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In my world, there are these incredibly powerful and ancient weapons referred to as Divine Tools, which binds the wielder's soul to the spirit of a previous wielder trapped in them. The Divine Tools contain the souls of historical and supposedly mythical figures such as Tomyris, Leonidas, Scáthach and Albrecht von Wallenstein.

One such historical figure (heavily implied to be Jeanne d'Arc), has decided (for reasons unknown) not to reveal her identity to the person she has become soulbound to and use her sister's name as a pseudonym. Why would this be the case?

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  • $\begingroup$ Are the tool-users aware of the general nature of these spirits? (Do they know they're specific dead humans? Do they know that they're usually famous?) And what's the nature of the relationship between tool and user? You mention that they're "bound", which implies to me that one seeks the other out specifically. $\endgroup$ – Cadence Jun 13 '18 at 3:17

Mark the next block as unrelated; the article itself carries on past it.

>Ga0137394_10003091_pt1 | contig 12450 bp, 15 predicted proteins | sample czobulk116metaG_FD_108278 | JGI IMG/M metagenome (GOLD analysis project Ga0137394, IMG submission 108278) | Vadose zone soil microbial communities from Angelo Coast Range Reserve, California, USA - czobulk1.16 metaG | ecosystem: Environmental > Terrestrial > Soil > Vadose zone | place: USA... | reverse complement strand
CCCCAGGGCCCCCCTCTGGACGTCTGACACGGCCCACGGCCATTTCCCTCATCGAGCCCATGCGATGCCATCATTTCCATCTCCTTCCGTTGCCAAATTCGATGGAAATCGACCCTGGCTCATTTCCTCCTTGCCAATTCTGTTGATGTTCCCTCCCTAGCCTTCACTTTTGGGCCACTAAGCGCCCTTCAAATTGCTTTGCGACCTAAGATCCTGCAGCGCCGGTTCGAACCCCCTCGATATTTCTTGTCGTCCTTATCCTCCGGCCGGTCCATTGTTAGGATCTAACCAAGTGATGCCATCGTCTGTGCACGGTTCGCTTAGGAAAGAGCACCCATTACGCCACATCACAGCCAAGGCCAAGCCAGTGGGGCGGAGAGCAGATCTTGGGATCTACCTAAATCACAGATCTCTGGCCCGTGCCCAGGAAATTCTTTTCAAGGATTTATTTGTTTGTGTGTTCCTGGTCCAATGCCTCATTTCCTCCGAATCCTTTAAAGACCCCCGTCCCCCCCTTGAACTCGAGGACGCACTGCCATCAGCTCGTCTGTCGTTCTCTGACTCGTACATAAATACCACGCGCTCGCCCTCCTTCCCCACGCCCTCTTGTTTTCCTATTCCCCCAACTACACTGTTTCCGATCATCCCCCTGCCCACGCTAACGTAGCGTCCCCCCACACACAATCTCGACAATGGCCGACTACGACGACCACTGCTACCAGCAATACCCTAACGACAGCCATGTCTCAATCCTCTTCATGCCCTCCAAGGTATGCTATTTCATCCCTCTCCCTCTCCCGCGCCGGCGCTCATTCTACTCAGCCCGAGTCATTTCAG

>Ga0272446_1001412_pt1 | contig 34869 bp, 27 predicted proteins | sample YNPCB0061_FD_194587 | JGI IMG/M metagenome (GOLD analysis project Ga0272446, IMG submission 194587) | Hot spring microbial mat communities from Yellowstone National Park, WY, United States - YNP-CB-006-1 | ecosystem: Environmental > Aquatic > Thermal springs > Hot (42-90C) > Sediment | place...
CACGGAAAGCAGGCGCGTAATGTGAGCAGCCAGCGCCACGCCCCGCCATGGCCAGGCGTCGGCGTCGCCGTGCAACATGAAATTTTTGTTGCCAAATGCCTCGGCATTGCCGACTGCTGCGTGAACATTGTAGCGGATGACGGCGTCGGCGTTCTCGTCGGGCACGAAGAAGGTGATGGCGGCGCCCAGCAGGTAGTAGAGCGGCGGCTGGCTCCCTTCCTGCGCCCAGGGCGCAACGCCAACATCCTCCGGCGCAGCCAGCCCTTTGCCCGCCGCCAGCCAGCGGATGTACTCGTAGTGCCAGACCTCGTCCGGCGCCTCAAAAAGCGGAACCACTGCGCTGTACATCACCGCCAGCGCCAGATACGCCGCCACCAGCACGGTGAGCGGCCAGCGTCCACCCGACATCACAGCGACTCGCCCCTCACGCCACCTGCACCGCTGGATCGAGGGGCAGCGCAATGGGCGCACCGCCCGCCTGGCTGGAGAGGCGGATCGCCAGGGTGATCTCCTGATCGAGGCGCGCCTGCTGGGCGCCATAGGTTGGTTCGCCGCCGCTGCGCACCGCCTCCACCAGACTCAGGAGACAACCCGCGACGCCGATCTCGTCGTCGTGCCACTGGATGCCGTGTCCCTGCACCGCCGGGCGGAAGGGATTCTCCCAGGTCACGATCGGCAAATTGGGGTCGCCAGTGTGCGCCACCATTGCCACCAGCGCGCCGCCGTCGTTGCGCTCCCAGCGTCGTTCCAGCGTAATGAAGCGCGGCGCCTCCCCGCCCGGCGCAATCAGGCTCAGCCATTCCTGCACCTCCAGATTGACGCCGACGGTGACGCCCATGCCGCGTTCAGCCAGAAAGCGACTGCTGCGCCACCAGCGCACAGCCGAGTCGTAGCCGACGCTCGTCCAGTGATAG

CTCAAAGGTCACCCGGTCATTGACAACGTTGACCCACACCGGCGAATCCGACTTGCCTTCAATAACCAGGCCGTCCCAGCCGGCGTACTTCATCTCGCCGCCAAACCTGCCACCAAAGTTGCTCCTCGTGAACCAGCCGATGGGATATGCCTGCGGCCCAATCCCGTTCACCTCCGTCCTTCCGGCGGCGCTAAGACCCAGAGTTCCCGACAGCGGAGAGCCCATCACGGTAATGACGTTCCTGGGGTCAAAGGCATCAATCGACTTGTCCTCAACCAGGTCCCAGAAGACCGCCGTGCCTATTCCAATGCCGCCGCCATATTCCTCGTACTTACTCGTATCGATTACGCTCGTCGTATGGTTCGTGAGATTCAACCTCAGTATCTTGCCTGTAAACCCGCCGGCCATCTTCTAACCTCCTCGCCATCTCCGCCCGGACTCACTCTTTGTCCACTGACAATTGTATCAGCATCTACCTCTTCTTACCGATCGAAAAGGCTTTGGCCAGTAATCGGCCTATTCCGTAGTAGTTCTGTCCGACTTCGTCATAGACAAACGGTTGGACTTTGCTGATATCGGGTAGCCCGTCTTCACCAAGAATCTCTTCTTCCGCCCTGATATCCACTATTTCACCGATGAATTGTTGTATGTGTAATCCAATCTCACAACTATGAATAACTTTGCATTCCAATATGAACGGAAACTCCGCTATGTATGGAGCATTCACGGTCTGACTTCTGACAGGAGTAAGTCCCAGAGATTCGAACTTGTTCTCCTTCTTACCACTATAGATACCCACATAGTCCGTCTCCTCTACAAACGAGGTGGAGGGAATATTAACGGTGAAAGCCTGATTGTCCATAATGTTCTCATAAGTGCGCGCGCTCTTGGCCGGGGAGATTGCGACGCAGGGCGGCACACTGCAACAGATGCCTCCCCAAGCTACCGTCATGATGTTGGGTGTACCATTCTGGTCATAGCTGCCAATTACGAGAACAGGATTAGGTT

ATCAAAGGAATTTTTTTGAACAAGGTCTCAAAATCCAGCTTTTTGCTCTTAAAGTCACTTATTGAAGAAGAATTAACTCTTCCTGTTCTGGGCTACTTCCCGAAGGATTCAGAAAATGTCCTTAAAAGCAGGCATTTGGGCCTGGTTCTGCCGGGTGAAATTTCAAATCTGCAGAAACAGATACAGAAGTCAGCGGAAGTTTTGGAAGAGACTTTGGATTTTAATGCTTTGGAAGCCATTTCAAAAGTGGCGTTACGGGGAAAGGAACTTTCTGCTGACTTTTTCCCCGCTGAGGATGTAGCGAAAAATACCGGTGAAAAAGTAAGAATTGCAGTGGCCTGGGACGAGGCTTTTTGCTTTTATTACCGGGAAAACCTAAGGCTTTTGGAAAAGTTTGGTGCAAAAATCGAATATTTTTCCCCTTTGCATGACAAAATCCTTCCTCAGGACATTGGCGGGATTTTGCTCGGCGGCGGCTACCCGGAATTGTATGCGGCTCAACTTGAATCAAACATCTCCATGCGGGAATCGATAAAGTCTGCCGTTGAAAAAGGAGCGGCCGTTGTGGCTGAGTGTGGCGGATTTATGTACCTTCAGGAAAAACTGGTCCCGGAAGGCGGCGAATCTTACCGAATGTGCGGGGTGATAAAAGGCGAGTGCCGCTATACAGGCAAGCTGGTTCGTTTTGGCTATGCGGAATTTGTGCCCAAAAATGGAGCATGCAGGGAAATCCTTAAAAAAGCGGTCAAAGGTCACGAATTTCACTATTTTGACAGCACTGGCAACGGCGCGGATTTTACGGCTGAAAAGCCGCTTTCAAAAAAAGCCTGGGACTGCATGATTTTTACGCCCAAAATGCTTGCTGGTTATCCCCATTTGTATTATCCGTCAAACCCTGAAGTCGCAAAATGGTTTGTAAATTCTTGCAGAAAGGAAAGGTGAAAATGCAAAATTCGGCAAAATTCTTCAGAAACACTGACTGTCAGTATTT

• $\begingroup$ @Cadence The wielder's soul is transferred into the Divine Tool upon death, so as long as the wielder and spirit are bound together. $\endgroup$ – Arbiter Elegantiae Jun 13 '18 at 3:22
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    $\begingroup$ I apologize, but I believe this question is off-topic as too story-based because you are asking us to contribute a major (probably the major) plot point. WB.SE's purpose is to help authors develop consistent rules for fictional worlds for which many stories can be developed. The moment you ask about something that's only valuable to one story, it's a story-based question. $\endgroup$ – JBH Jun 13 '18 at 4:31
  • $\begingroup$ you should watch Fate Zero, it has a story line close to this; that could give you good ideas $\endgroup$ – Creed Arcon Jun 13 '18 at 6:15
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Names have power

If the wielder knew the spirit's true name, they would have greater control over the spirit and the Divine Tool. The spirit might not like that. The spirit might be opposed to whatever the wielder intends to do with the tool. Jeanne d'Arc, as a 15th century religious zealot, might have rather different ideas of what is moral than the wielder.

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